Chinese food is the most popular ethnic cuisine in the United States, according to the National Restaurant Association. Nearly 10 percent of all full-service restaurants here are Chinese; in fact, there is one Chinese restaurant for every 9,400 people!
The large variety of entrees, appetizers and, well, tastes on a Chinese menu is what attracts so many diners, who have made Chinese food popular both at the restaurant table and to go. While some traditional dishes are high in fat and salt, Chinese menus also feature lots of vegetables and grainsall good choices as centerpieces of a dish. And like many others, Chinese restaurateurs are beginning to respond to growing public interest in healthier, more nutritious food.
One of those is Larry T. La, the owner of Meiwah Restaurants in Washington, D.C. and Chevy Chase, Maryland. "Our customers have told us they want less oil, less batter and less deep frying," says La. "They also want brown rice as an option. And they really like our vegetables, which we get fresh at the market every day." Meiwah has worked to meet these requests, and La has other suggestions for low-fat and low-sodium eating at his restaurants. At a recent meal, he showed us how.
Think Appetizers. Skip the eggrolls and go for plainer fare. A calamari, or squid, salad featured marinated and boiled fish mixed only with slivers of vegetables. The dipping sauce was on the side. A poached Cornish hen was sliced and served, again, with the sesame sauce on the side. Meiwah is developing a garden roll, lighter than the traditional eggroll, to add to its menu. A diner could make a meal of appetizers, said La.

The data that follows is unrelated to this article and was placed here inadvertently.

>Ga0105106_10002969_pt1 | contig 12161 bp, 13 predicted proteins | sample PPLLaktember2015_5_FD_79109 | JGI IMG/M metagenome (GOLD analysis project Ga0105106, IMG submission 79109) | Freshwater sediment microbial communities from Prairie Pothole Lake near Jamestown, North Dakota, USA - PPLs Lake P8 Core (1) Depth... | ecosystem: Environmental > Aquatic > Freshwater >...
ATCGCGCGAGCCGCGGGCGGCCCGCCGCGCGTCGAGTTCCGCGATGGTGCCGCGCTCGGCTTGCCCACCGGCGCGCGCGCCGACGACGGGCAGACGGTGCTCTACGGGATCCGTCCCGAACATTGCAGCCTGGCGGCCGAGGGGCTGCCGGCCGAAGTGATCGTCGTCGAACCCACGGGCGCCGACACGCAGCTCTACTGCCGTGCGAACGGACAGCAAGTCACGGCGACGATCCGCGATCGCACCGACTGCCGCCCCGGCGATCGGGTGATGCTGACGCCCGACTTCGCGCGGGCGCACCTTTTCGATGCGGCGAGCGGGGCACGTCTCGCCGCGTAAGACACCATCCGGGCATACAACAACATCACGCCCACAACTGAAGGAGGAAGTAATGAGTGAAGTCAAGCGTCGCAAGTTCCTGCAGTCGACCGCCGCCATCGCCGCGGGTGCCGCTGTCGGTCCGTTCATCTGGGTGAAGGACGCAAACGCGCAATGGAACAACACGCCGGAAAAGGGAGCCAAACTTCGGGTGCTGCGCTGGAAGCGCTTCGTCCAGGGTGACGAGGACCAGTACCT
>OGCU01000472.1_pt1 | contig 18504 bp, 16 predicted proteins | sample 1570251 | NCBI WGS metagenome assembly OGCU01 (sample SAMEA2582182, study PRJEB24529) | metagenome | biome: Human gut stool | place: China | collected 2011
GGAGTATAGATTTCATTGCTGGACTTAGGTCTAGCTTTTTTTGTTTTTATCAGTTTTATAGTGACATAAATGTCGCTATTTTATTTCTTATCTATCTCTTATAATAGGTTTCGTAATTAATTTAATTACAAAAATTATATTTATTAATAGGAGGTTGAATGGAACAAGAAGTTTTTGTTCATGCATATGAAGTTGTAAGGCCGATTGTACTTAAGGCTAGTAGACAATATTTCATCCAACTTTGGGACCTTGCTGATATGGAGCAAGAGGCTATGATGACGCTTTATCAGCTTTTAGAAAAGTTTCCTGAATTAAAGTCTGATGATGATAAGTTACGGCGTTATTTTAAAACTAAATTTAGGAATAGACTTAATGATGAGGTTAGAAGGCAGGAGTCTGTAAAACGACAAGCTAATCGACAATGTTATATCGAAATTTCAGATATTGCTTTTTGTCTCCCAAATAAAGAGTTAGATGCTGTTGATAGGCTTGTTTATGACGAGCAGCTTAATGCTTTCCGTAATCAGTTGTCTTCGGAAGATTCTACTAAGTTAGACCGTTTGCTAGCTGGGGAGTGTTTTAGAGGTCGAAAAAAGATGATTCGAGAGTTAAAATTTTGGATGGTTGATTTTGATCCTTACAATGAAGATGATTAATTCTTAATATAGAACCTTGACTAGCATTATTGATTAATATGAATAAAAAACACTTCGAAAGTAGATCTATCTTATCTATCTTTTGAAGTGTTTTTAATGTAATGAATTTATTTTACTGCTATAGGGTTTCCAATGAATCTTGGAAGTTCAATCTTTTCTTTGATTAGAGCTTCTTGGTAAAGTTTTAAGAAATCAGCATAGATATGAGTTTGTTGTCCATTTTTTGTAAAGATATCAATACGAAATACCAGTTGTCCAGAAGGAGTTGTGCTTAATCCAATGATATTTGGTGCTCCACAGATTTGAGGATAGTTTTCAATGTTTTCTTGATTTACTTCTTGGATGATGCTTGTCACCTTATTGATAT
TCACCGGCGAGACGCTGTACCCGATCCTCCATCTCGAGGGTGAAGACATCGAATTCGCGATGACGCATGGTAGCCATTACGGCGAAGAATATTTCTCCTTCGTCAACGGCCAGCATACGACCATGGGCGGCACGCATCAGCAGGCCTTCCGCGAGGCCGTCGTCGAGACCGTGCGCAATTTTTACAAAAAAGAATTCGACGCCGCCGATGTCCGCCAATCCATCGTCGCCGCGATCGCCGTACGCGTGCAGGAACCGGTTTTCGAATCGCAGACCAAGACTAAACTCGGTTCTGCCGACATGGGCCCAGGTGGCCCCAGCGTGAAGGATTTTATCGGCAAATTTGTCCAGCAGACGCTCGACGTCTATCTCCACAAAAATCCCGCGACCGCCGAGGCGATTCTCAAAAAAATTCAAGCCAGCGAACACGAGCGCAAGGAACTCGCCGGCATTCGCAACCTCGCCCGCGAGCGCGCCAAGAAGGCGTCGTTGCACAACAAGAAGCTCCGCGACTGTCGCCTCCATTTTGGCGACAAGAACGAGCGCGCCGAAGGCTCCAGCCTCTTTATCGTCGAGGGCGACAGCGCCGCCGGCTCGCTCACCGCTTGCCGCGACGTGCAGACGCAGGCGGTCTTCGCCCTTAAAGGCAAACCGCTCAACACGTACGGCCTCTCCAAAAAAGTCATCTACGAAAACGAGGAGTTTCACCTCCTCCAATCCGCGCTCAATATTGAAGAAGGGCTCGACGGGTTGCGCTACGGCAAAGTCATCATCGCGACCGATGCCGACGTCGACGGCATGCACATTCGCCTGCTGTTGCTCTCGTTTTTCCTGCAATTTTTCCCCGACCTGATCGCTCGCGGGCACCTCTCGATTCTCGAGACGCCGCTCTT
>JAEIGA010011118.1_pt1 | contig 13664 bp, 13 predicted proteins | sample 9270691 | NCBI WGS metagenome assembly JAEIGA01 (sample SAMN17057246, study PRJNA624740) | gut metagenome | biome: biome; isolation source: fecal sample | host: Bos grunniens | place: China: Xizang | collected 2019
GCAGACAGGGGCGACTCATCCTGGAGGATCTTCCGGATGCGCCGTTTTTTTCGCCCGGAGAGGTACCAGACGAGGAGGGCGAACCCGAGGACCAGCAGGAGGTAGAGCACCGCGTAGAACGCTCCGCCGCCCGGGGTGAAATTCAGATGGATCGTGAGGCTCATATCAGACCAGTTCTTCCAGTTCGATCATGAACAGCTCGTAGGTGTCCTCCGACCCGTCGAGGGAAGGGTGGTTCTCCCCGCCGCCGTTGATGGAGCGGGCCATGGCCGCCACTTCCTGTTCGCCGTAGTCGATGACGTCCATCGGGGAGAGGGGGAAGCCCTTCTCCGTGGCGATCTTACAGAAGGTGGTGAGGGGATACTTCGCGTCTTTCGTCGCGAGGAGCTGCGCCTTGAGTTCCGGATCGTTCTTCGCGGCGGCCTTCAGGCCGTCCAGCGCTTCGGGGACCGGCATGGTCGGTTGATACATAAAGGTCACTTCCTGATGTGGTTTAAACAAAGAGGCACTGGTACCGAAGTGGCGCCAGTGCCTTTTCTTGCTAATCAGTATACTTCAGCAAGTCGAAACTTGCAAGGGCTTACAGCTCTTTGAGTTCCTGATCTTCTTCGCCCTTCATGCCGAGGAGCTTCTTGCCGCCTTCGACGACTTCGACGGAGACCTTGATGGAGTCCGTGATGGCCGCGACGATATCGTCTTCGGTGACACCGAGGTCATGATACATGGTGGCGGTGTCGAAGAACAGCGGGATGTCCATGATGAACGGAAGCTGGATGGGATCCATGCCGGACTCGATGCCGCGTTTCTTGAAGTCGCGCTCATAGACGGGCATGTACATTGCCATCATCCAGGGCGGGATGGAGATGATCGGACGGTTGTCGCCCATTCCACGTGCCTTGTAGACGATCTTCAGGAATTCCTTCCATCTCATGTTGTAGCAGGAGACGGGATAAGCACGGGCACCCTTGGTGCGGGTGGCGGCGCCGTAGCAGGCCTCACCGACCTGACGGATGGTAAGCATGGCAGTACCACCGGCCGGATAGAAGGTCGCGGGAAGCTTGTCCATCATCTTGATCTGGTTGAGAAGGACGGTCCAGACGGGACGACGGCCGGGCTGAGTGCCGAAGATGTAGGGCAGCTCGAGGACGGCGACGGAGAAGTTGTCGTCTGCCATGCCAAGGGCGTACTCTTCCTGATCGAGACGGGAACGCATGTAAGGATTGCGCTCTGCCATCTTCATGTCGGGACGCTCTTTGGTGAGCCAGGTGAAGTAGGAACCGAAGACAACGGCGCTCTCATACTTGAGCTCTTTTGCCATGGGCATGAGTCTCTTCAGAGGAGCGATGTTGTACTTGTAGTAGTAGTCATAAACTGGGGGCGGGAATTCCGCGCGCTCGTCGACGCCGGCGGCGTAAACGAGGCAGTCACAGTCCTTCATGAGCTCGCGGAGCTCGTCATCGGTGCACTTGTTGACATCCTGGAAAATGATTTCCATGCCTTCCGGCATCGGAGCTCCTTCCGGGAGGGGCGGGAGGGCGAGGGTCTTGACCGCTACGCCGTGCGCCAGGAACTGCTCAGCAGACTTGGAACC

Go for the Vegetables. "Vegetables are the most important thing in a Chinese menu," says La. And the Chinese are used to experimenting with them. A tofu dish could feature dried bean curd, soft bean curd and bean sprouts, for example. The seasonality of fresh vegetables also offers opportunities for a variety of dishes. La recommends choosing vegetable-heavy dishes, like Hunan Chicken which, he says, has many vegetables and flavors.
Take It on the Side. This is always an option, and often expected in Chinese restaurants. Steamed rice comes separately. Sauces can be served on the side. Or you can order "sides" of fresh vegetables and make a meal of them.
Share Your Dish. It's the Chinese tradition, and it's great for portion control, which reduces fat and calories. Order family style, try others' dishes, and take leftovers with you for tomorrow's lunch or dinner.
Chinese restaurants across the country are finding ways to cut the fat and increase fresh vegetables and whole grains. And they are making sure consumers know it, with menus that advertise "Batter-Free," "Not Deep Fried," "Atkins-Friendly" and "Brown Rice Upon Request," to name a few. In addition, more restaurants are offering seasonal specials, such as a recent weekly menu at Meiwah featuring asparagus dishes.